Would it be worth it? Maybe not. But once you’ve been behind the wheel of a Ferrari, spending that much or more to get in the driver’s seat again doesn’t seem irrational at all.

Posted by twcarey on 09/30 at 02:36 PM
Published in Barron'sPermalink

Test-Driving Luxury Sites

Note to readers:  This article was published in conjunction with Barron’s annual luxury car issue.  The article was short (by my standards) since there is a table accompanying the piece, plus an ad and a fair amount of white space.  I’ve restored some of the comments that didn’t get into print. 

CAR MANUFACTURERS SEEM TO THINK their websites must be packed with flash and glamour. Flash animations of vehicles travel the screens of many without prompting. And most make it way easy to find a live sales rep at a dealership. Yet key consumer information is often hard to locate.

Still, shopping for a car on the “Net is a great way to get a head start on the purchase process: You can get a feel for how much you’ll have to pay without leaving your desk. Just don’t expect to be able to complete the process online.

One of the better online offerings is, “>BMW’s (, which provides a 360-degree-view of your chosen vehicle, including interior and exterior colors. There’s just enough animation to keep the site interesting, but not so much that your browser bogs down. You can find a local dealer, and even search through dealers’ used-I mean, “pre-owned"-inventory, and save your searches for future reference. There’s also a section under the “Vehicles” menu where you can look at coming models.">Cadillac’s site ( lets you put together the car you want, and then search through the inventory at dealerships nearby to find whether an exact match is available. The Website gives you the ability to easily contact a GM certified Internet Manager to help answer your questions.

I like the “Which Lexus Fits My Budget?” feature on the, “>Lexus site (, found under the “Financial Services” tab. This site also gives those interested in Lexus hybrids tips for getting the most out of their cars.">Audi ( seems to assume that you know all of its models specifics, since the details aren’t available online. The configuration tool begins with choosing a model, even though there are no data, beyond the MSRP, to help you make that choice. Once you put a car together, you’re directed to a dealer for a quote. “>Infiniti ( not only lets you select a vehicle; you can get pre-approved for financing as well. The “Help Me Decide” feature, available on the first two screens of the configuration utility, provides useful information that is buried on most other sites.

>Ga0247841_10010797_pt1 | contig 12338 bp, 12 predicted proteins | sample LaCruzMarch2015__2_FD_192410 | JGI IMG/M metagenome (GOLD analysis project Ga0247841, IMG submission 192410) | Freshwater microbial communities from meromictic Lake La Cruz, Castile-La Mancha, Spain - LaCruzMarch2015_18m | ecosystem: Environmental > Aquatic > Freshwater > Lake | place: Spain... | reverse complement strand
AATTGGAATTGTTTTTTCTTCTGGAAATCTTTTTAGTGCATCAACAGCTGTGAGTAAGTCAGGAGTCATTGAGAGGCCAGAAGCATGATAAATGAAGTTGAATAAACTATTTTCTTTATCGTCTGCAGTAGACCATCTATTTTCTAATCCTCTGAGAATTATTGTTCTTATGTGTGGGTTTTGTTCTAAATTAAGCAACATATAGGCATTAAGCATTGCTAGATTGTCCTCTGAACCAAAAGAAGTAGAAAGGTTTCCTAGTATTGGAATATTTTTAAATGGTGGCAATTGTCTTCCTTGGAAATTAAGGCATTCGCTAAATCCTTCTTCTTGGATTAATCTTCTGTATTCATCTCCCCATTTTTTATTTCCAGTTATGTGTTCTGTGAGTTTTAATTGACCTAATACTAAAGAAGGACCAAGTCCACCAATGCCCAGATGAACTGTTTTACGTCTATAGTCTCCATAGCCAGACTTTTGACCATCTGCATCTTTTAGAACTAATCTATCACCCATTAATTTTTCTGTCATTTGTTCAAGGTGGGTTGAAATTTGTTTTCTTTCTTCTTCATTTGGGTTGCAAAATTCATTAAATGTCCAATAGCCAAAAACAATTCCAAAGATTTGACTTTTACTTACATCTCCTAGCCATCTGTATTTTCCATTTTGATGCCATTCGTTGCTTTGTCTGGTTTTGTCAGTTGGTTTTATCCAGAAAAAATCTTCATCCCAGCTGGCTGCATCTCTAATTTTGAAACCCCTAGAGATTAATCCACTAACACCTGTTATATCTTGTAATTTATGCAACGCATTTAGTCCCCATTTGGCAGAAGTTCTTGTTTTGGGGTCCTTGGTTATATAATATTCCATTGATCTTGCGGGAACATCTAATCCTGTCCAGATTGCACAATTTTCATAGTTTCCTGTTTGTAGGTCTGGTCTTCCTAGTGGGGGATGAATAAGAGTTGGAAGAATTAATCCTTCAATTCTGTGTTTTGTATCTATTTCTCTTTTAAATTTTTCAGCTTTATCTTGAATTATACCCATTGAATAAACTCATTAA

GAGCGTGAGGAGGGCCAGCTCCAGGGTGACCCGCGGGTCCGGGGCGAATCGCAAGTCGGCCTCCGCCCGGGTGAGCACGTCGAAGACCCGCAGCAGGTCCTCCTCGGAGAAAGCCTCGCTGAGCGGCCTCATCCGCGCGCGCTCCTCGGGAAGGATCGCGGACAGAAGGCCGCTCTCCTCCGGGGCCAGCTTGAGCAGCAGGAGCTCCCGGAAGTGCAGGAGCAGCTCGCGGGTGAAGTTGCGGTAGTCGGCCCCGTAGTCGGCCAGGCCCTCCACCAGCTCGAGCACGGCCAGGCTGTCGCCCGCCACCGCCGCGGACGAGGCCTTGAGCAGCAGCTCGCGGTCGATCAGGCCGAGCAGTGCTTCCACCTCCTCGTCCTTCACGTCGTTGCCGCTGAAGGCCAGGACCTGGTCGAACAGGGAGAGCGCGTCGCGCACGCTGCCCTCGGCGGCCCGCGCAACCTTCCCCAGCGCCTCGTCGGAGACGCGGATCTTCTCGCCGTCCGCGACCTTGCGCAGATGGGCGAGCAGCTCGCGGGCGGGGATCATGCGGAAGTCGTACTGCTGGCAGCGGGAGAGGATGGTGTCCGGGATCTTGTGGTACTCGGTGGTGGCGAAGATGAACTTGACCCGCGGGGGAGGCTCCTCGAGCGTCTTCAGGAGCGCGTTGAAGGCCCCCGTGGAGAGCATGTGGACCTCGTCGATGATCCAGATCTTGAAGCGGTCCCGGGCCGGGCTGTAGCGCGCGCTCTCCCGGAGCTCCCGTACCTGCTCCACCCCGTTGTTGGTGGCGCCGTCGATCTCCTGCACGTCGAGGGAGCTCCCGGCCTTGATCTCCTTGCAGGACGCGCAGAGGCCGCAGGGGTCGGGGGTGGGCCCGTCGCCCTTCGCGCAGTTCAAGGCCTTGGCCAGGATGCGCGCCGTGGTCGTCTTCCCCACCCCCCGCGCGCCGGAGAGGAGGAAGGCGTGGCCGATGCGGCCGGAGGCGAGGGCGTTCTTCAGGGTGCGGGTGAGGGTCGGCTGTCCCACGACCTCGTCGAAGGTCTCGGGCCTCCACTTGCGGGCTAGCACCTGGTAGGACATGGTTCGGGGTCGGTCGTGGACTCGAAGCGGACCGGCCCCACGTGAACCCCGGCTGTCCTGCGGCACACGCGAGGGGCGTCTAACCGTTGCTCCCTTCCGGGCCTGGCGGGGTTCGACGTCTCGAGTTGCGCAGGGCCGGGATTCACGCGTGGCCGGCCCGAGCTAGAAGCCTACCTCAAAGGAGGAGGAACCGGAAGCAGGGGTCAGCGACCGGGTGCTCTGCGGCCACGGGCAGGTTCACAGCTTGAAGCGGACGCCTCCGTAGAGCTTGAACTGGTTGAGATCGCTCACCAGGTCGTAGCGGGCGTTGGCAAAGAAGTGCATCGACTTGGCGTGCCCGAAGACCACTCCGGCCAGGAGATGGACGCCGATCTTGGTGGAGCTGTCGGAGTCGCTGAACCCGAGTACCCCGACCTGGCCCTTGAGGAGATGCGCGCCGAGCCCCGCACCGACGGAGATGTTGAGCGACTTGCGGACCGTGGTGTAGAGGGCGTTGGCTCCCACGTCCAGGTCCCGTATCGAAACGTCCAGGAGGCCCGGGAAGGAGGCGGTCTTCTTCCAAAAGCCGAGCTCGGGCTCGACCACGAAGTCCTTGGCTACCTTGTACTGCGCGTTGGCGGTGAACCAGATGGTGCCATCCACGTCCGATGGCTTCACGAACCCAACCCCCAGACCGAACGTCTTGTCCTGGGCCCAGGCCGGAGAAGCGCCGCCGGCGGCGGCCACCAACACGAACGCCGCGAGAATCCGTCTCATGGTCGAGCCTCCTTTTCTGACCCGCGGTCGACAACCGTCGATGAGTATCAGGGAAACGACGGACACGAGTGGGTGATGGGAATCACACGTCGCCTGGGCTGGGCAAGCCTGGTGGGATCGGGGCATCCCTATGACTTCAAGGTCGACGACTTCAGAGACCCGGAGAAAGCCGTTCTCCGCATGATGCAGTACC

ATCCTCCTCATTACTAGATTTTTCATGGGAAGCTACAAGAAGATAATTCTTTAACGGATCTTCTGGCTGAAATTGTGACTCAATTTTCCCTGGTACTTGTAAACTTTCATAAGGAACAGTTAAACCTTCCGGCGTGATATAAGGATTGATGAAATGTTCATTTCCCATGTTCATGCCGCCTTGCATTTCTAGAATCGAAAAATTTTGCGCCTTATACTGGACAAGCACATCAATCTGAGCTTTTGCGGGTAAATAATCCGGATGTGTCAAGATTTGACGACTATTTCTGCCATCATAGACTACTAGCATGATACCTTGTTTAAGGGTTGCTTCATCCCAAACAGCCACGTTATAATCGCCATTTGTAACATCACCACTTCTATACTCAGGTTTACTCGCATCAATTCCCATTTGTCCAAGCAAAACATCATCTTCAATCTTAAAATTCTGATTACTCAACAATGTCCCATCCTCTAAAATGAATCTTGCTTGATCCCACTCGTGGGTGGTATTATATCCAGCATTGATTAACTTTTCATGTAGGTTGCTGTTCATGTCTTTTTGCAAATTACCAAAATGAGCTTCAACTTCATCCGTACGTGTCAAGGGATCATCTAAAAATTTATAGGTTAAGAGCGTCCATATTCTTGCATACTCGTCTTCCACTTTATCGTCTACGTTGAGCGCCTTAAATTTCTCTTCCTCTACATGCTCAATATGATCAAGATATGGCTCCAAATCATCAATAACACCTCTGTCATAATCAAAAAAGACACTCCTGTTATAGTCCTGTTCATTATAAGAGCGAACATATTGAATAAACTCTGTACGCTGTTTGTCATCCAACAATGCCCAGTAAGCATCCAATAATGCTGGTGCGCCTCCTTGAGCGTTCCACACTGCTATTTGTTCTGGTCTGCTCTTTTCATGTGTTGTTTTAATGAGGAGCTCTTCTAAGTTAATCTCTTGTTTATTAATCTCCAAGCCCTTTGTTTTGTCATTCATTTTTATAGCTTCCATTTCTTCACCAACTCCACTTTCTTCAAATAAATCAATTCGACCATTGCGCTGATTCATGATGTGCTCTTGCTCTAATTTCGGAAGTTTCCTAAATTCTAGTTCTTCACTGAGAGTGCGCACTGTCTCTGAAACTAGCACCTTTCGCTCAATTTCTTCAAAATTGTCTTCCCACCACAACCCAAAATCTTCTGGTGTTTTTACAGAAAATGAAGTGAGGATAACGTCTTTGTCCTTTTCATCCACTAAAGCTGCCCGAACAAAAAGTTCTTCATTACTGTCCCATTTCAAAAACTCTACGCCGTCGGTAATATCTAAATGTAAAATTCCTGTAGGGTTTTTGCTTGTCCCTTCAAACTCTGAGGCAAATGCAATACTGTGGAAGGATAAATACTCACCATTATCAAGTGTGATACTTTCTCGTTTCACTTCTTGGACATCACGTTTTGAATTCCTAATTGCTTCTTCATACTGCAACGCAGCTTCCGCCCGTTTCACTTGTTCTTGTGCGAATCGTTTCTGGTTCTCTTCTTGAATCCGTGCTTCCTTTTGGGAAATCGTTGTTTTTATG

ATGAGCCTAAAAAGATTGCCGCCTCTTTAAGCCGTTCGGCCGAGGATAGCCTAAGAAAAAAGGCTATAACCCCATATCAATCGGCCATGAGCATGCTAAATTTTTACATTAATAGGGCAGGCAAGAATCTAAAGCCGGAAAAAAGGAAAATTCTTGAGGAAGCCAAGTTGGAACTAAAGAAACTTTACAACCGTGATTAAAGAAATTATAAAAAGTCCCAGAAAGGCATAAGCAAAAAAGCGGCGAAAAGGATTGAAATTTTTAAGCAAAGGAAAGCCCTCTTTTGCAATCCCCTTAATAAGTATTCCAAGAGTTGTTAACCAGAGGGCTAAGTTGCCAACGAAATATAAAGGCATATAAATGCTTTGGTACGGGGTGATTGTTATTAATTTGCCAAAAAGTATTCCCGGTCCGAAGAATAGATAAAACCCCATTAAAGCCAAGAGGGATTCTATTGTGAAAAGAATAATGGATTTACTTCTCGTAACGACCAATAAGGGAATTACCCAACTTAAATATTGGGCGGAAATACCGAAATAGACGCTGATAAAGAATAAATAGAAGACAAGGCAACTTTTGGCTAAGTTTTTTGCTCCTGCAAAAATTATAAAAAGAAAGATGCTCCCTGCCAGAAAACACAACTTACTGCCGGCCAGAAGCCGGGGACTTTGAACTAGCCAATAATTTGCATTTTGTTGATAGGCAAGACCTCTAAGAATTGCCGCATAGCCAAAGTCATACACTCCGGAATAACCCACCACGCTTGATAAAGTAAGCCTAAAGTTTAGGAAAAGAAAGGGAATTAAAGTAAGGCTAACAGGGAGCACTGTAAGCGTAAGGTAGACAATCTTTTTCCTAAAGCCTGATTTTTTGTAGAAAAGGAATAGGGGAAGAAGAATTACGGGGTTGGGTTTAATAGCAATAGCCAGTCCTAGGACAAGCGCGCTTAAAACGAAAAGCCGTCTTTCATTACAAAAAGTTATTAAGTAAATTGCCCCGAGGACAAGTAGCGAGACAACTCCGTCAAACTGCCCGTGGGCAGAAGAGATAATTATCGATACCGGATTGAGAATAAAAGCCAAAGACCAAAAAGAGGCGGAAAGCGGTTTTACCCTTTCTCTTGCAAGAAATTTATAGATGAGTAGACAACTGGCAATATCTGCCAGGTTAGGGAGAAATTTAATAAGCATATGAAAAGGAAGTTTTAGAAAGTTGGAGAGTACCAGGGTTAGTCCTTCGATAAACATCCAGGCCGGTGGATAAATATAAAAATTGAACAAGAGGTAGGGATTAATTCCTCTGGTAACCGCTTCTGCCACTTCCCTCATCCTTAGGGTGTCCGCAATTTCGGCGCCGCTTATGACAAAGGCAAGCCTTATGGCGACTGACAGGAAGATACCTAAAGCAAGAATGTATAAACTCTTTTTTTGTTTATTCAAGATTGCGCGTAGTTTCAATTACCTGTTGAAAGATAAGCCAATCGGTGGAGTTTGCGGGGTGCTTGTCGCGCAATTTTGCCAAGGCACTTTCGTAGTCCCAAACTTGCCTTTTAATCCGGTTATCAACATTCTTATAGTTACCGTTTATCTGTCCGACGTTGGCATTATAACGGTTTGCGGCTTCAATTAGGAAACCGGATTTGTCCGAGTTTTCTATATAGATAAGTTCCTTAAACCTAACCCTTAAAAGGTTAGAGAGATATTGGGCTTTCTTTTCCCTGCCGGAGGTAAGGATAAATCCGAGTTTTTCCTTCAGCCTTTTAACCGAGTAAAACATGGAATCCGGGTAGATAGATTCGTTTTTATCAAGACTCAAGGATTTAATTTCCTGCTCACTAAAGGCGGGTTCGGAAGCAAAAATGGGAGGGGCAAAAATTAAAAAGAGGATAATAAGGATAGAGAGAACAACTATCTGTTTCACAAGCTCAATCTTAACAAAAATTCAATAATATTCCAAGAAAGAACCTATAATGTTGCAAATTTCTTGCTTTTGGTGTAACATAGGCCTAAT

I BOUGHT MY “MOMMY CAR,” a 2000 Dodge Grand Caravan SE, on “>CarsDirect ( Shopping online was ideal at the time, as I was just completing a move from Japan back to the U.S. Time was my most precious resource, so doing the research and getting 95% of the way through the buying process without human intervention (a.k.a. pushy salespeople) was an enormous help.

The purchase process has changed at CarsDirect, however. Now you can only get as far as specifying the features you want before being prompted to have a human being call you with a quote-and a sales pitch. You can deal directly with the CarsDirect staff, or you can opt to talk things over with a local dealer.

The site lets you compare up to four vehicles side-by-side—very helpful in sorting out specs such as headroom, legroom and exterior dimensions.

When I bought my Caravan—at the time a hot model—I paid $8,000 below what a dealer had quoted me on the same car (down to the vehicle identification number). CarsDirect even delivered the car to my home, and we finalized the deal at my living room table. 

The good deals aren’t quite as apparent now, however. Most luxury-car models are quoted at their MSRPs, and can’t be bought directly from CarsDirect. Instead, it virtually escorts you to a dealer to complete the transaction. Times have changed, and not entirely for the better.